Meeting Date: 
April 4, 2018
04/04/2018 8:30 am to 9:30 am
109 Gilkey Hall
Event Description: 

A PDF of the agenda can be found here.

A PDF of the minutes can be found here.

  1. Category II Reviews
    • PHL 209
    • MUS 309
  2. Discussion Item
    • Issue of Perspectives Courses being offered outside the disciplinary area

Voting members present: Pat Ball (via phone), Nancy Barbour, Isabelle Brock, Natalie Dollar (via Webex), Filix Maisch, Bob Paasch, Dana Sanchez, Inara Scott (via Webex), Bill Smyth, Rorie Spill Solberg
Voting members absent: Weihong Qiu
Ex-Officio members present: Academic Affairs – Heath Henry, Ecampus – Shannon Riggs, WIC Director – Vicki Tolar Burton


Category II Reviews

  • Discussion Needed
    • PHL 209
      • There is no clear distinction between the Baccalaureate Core (BC) and the course specific learning outcomes. It is also not clear how they are assessed.
      • The syllabus does not have the correct Student Conduct link.
        • Send back for revisions
    • MUS 309
      • Bacc Core learning outcomes not clearly stated and bacc core statement not verbatim
      • Assessments not linked to outcomes in syllabus, but provided materials show that they are; it needs to be made clear on the syllabus
      • Approve with syllabus changes
      • The BC learning outcomes are not clearly stated. The statement about how the course fulfills BC requirements is not verbatim
      • It’s not clear in the syllabus how students are assessed
        • Provided materials show that they are but it needs to be more clearly stated in the syllabus itself.
          • Approve with syllabus changes

Discussion Item

  • Issue of Perspectives Courses being offered outside the disciplinary area
  • The College of Forestry has submitted a course proposal for a Natural Resources course. They are requesting that it be a Baccalaureate Core course, under the categories of Literature and the Arts and Western Culture.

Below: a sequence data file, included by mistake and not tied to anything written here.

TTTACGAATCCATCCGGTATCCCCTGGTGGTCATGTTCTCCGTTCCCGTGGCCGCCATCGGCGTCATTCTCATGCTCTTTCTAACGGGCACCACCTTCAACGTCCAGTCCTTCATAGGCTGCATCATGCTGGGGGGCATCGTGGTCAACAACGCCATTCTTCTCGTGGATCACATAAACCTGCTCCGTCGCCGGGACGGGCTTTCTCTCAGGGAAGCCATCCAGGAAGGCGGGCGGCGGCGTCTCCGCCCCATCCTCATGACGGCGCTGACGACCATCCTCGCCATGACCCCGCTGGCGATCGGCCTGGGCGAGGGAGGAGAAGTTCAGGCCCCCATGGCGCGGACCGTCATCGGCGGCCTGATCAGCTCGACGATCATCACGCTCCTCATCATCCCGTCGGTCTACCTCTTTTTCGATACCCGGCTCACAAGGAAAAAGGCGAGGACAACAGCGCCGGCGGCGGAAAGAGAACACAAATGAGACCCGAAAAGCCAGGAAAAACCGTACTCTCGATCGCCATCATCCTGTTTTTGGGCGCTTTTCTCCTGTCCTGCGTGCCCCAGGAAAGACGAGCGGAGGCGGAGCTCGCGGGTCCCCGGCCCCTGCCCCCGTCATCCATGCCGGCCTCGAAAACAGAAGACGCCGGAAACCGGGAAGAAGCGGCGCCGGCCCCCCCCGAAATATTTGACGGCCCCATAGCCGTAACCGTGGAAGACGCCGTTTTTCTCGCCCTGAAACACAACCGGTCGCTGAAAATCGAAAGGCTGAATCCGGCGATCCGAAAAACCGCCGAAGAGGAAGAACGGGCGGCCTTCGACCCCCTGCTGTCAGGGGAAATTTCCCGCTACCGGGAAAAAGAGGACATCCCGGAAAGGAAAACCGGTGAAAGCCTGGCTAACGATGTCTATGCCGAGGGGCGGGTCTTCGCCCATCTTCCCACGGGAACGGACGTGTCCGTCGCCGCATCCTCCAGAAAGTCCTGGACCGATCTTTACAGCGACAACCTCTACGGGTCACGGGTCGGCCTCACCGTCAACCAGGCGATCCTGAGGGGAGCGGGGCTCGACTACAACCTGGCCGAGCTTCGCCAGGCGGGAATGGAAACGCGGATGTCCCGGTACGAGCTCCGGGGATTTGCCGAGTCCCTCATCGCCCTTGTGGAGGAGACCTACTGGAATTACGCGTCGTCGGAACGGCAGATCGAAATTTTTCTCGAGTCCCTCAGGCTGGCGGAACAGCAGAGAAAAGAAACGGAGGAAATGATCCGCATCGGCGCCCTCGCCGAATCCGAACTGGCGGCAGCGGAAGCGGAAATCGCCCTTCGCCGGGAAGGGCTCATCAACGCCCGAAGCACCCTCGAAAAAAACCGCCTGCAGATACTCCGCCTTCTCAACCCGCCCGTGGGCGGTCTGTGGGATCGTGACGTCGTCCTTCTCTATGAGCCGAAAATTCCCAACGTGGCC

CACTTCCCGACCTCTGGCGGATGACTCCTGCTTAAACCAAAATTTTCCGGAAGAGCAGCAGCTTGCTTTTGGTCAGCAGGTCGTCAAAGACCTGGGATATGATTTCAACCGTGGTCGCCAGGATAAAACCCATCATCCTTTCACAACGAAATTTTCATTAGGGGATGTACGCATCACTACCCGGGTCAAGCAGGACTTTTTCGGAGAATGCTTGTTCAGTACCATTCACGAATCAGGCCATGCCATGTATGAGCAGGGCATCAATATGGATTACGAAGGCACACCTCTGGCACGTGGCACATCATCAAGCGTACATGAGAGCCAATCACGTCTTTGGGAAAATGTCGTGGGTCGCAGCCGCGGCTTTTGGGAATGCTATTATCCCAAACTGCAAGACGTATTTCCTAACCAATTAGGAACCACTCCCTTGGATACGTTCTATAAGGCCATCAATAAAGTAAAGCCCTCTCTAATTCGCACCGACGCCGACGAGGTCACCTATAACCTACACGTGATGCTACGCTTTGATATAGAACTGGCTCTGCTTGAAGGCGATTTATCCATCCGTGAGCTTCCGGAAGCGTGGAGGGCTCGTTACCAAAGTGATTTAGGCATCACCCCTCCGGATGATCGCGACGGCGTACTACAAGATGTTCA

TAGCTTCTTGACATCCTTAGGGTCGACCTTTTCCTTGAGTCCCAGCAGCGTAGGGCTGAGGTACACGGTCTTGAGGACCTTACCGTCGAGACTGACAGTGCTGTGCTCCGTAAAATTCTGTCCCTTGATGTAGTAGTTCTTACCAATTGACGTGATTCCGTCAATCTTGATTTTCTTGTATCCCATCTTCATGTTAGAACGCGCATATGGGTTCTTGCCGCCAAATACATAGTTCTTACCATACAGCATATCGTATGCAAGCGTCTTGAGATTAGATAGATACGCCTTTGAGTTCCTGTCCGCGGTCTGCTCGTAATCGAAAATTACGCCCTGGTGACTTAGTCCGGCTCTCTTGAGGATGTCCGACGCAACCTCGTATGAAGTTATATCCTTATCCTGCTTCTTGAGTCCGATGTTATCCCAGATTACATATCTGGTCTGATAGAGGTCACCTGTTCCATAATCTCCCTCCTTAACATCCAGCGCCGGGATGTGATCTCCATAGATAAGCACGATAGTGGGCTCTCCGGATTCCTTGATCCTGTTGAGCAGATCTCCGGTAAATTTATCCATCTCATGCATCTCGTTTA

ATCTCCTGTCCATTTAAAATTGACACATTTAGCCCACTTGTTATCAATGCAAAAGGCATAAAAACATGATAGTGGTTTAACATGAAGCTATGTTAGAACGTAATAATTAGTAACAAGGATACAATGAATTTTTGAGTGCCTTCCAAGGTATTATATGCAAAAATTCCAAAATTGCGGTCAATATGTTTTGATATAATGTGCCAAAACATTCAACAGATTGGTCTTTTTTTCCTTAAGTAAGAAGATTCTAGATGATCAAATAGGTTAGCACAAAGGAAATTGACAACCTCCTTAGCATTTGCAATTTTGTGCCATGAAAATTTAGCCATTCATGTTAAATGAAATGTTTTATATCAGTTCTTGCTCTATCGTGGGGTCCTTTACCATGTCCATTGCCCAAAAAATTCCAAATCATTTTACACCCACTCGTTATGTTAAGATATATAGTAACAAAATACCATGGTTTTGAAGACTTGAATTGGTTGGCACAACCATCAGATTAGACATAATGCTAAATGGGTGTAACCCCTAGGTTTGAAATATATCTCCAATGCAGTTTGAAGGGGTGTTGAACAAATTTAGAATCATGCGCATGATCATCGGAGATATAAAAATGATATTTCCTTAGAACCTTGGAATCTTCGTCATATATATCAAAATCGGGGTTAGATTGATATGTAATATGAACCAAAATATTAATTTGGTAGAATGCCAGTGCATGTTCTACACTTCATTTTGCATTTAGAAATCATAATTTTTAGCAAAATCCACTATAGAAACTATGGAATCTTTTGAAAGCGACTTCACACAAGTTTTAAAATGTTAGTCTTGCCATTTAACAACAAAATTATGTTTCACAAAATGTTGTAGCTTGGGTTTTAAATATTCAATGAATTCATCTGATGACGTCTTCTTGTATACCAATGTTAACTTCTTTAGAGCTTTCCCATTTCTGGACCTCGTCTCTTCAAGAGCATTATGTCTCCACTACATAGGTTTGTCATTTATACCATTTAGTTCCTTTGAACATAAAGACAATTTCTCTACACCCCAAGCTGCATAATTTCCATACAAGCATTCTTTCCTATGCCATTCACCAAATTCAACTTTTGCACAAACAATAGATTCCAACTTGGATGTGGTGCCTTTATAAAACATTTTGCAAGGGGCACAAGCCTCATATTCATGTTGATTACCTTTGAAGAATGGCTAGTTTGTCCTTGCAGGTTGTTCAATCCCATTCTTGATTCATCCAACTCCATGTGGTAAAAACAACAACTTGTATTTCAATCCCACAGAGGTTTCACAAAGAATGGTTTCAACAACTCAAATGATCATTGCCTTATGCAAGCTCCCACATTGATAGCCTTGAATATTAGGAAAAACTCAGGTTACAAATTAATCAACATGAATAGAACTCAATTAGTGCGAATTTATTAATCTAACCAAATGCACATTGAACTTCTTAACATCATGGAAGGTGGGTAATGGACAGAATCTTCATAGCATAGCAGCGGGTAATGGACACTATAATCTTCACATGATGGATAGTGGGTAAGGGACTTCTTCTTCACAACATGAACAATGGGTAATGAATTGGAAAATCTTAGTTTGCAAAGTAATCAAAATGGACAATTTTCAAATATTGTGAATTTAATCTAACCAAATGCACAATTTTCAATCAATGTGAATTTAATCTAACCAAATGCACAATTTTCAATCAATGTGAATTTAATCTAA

• The primary concern with this is:
    • The study of literature is a discipline. Can faculty who do not have a focus in literature, teach the course in such a way that it fulfills the requirements of the BC learning outcomes.
    • Additionally, if the current instructor does have a focus in literature, there is no guarantee the next instructor who teaches it will.
  • The course is also being offered as an upper division course, meaning it is not covering the basics of literature, but going into more depth.
  • Unlike other categories, which are more broad and can be taught under various disciplines, Literature and the Arts courses are housed primarily within College of Liberal Arts, typically in the School of Writing, Literature and Film, as these courses have more specific requirements in how literature is assessed.
    • This came back again to the instructor issue; can an instructor who has not studied literature at the Masters level properly teach an upper division course that heavily focuses on assessing literature.
  • The question that also came up was that with the additional category of Western Culture, can instructors efficiently cover the learning outcomes for both categories, as well as any course specific learning outcomes.
  • There was additional concern that the ‘Natural Resources’ portion wasn’t really being focused on and one member felt that you could remove the Nature aspect of the course and replace it with any other topic.
  • It was revealed that the College of Engineering does have an Art class within the BC, but it is also cross-listed and available to other students to take, even if they are not in the College of Engineering.
    • The Natural Resources course would only be available to students within the College of Forestry.
    • There are concerns that students in the College of Forestry would not be getting the diverse experience that the BC attempts to provide.
  • The discussion came down to two points:
    • Should the BC assess courses on a case by case basis when it comes to more discipline based categories like Literature and the Arts?


  • Should the BC put a policy in place/change the standing rules, to say that Literature and the Arts courses can only be provided by the College of Liberal Arts, due to the nature of the discipline and its specific outcomes?
  • A decision was not reached and the topic will be further discussed at the next meeting.